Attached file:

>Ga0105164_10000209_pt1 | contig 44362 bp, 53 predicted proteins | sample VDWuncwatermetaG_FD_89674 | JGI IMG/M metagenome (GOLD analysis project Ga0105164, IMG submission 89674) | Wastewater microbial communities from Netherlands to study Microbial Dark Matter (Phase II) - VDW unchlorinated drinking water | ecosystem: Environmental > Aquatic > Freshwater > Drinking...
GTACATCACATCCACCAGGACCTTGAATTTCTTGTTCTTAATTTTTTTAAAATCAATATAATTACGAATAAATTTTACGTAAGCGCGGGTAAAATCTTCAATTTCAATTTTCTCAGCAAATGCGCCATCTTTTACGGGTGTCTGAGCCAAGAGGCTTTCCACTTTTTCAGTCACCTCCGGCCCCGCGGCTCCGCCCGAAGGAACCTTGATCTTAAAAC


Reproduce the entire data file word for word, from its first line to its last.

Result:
>Ga0105164_10000209_pt1 | contig 44362 bp, 53 predicted proteins | sample VDWuncwatermetaG_FD_89674 | JGI IMG/M metagenome (GOLD analysis project Ga0105164, IMG submission 89674) | Wastewater microbial communities from Netherlands to study Microbial Dark Matter (Phase II) - VDW unchlorinated drinking water | ecosystem: Environmental > Aquatic > Freshwater > Drinking...
GTACATCACATCCACCAGGACCTTGAATTTCTTGTTCTTAATTTTTTTAAAATCAATATAATTACGAATAAATTTTACGTAAGCGCGGGTAAAATCTTCAATTTCAATTTTCTCAGCAAATGCGCCATCTTTTACGGGTGTCTGAGCCAAGAGGCTTTCCACTTTTTCAGTCACCTCCGGCCCCGCGGCTCCGCCCGAAGGAACCTTGATCTTAAAAC